Editor’s note: This article was first published on December 9, 2021, after an earlier version of the study was published in the preprint database bioRxiv (opens in a new tab). The article was updated on September 23, 2022 to reflect new information in the peer-reviewed journal.
The SARS-CoV-2 coronavirus directly infects fat cells and specific immune cells found in fat tissue, triggering inflammation that can then spread to nearby uninfected “bystander” cells.
In a study published September 22 in the journal Science Translational Medicine (opens in a new tab)scientists have experimented big tissue obtained from patients undergoing bariatric, cardiac and thoracic surgeries, to see if the tissue could be infected with the coronavirus. They discovered that the virus could infect and replicate in mature fat cells, called adipocytes, and these infected cells became inflamed. They also discovered that specific subsets of immune cells housed in fatty tissue, called macrophages, were also infected and triggered a much more intense inflammatory response.
Notably, the virus couldn’t make new copies of itself inside macrophages – the pathogen could enter immune cells, but the blame stops there. However, even this short-lived invasion triggered a significant change in macrophages, causing them to spew inflammatory substances into surrounding tissues. There, immature fat cells, called pre-adipocytes, reacted to the onslaught of chemical signals by igniting themselves.
These pre-adipocytes cannot be directly infected with SARS-CoV-2, the team found, but through this chain reaction they were indirectly affected by the virus.
Related: COVID-19 can infiltrate insulin-producing cells in the pancreas, study finds
In addition to these experiments, the team examined fatty tissue from patients who died from COVID-19 infections and found coronavirus genetic material in the fat that surrounded various organs. viruses like HIV and flu can skim into fatty tissue, as a way to hide from the immune system. Similarly, “adipose tissue could serve as a potential reservoir for SARS-CoV-2,” and in theory, this hidden reservoir could contribute to the persistent symptoms seen in people with long COVID, the team wrote in their report. .
Additionally, in two patients who died of COVID-19, the team found that inflammatory immune cells had gathered around infected adipocytes in the fatty tissue surrounding the heart. “We were very concerned about this because epicardial fat sits right next to heart muscle, with no physical barrier separating them,” said co-lead author Dr. Tracey McLaughlin, professor of endocrinology at Stanford University School of Medicine. Medical. statement (opens in a new tab). “So any inflammation can directly affect the heart muscle or the coronary arteries.”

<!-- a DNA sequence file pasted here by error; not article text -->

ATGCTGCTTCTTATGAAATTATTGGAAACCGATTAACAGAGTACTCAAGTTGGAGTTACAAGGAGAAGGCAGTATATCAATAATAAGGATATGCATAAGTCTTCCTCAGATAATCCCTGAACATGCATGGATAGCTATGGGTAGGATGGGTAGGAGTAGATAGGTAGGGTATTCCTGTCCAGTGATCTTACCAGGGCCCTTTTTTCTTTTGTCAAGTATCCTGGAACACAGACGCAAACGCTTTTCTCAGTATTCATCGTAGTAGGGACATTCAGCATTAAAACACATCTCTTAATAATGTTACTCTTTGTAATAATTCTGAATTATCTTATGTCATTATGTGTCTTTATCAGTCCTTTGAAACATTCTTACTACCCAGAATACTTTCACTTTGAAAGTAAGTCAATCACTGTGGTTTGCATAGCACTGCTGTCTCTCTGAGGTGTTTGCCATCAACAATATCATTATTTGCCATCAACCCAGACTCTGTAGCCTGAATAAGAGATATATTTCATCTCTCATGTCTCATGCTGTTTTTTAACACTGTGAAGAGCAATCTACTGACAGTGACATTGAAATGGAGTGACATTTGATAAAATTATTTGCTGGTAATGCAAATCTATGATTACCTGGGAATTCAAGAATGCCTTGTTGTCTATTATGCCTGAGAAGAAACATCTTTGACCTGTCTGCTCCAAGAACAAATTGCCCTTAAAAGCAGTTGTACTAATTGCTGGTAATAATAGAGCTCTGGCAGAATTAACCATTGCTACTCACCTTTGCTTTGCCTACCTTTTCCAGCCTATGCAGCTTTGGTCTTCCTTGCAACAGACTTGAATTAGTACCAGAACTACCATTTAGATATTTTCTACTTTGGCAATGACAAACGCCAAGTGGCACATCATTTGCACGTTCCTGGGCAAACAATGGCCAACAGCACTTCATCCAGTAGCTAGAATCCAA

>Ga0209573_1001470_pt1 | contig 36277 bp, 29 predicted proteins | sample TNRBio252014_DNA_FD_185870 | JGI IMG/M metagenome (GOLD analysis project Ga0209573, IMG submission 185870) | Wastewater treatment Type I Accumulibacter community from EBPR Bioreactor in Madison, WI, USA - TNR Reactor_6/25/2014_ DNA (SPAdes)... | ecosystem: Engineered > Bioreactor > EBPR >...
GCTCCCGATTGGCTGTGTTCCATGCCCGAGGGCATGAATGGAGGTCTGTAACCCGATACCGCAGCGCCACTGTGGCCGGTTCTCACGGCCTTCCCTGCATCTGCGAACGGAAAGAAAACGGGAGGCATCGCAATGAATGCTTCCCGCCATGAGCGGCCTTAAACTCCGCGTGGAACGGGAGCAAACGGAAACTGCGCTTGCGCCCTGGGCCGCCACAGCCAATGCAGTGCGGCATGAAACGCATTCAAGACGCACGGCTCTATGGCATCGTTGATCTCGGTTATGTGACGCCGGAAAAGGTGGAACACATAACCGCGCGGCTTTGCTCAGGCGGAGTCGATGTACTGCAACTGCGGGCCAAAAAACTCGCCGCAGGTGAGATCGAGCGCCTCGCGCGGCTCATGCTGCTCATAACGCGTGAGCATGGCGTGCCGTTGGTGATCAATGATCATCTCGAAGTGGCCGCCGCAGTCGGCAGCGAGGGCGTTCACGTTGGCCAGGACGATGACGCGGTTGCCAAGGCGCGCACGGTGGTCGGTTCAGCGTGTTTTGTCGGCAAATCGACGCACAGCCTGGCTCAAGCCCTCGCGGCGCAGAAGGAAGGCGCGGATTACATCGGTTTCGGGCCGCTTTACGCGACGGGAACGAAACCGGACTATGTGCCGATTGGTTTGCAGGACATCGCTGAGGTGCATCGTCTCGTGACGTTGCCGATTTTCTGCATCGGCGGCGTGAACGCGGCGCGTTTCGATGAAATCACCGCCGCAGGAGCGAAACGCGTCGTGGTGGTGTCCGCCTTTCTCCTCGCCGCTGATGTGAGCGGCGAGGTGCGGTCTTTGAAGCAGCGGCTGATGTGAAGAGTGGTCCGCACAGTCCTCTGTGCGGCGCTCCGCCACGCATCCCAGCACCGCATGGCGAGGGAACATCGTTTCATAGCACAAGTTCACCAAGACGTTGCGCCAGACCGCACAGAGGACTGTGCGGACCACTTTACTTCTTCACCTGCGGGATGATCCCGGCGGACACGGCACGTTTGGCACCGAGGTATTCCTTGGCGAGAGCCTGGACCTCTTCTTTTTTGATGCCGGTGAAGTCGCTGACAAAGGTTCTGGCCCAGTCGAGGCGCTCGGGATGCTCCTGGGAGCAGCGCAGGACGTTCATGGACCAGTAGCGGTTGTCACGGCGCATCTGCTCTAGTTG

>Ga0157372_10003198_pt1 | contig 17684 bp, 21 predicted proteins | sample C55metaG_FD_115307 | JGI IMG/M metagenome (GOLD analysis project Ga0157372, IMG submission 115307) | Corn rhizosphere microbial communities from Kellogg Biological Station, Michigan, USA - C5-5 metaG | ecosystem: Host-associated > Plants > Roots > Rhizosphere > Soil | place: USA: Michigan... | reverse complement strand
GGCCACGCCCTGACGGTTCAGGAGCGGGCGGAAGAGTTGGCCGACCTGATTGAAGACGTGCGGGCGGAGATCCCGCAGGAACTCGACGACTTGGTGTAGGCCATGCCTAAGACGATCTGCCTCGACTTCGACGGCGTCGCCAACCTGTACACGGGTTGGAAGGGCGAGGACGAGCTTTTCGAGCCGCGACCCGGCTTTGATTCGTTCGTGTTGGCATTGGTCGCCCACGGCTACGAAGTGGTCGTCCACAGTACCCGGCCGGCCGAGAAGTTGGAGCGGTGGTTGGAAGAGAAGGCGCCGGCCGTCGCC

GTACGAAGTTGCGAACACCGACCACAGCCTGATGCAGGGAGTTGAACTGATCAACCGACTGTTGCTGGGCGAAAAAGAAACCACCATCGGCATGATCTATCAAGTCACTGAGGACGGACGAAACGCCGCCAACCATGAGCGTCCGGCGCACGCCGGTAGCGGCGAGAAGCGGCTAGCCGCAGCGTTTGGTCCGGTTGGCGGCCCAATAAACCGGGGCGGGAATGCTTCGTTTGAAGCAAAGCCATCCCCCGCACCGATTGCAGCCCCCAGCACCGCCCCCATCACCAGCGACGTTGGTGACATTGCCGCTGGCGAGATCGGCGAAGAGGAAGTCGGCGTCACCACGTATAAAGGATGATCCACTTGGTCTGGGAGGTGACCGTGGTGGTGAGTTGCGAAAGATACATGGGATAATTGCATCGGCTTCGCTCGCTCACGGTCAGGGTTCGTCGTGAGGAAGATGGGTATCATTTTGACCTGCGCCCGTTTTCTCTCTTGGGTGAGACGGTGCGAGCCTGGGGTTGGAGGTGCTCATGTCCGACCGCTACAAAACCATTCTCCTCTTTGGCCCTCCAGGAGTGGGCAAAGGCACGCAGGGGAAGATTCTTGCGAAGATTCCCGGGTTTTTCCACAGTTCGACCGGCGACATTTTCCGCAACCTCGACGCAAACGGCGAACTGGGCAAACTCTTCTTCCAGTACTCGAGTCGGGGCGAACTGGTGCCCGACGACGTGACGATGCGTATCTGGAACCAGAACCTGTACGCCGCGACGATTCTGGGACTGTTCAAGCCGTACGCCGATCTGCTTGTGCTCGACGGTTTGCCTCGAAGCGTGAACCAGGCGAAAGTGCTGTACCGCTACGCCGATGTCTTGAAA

Since the early days of the pandemic, obese people have faced a higher risk of developing severe symptoms, requiring hospitalization and dying from COVID-19, Previously reported Live Science. A number of theories have arisen as to why fat increases the risk of poor COVID-19 outcomes.
For starters, excess fat in the abdomen can push on the diaphragm and thus restrict airflow into the lungs; if people already struggle to get enough oxygen to their lungs on a good day, they may fare worse against COVID-19, Scientific report (opens in a new tab). In addition, the blood of obese people tends to clot more easily than that of people with low fat levels – another major problem in the context of COVID-19, which can trigger significant blood clotting.
Also, as fat accumulates in the body, the fat cells infiltrate the spleen, bone marrow and thymus, where many immune cells are produced. This can weaken the immune system by reducing both the number and efficiency of immune cells produced. Excess fat can also cause chronic, low-grade inflammation throughout the body, as fat cells release inflammatory substances called cytokines and macrophages do the same, in an effort to slough off dead fat cells from the body, Science reported.
While all of these factors can worsen COVID-19 outcomes for obese people, there is now evidence that the virus directly infects fat cells.
“Infected fatty tissue pumps out precisely the inflammatory chemicals you see in the blood of severe COVID patients,” said co-lead author Dr. Catherine Blish, professor of infectious diseases at Stanford University School of Medicine, in the press release. “It is reasonable to infer that having a lot of infected fat could contribute to the overall inflammatory profile of critically ill COVID-19 patients.”
It is still unclear how the virus infiltrates fat and adipose tissue-borne immune cells. That’s because the study authors found negligible amounts of ACE2 – the main “doorway” the virus uses to enter cells – in their tissue samples. “It’s very unlikely that the virus enters through ACE2, because we couldn’t detect the functional protein in adipose tissue,” Blish said.
Originally posted on Live Science.
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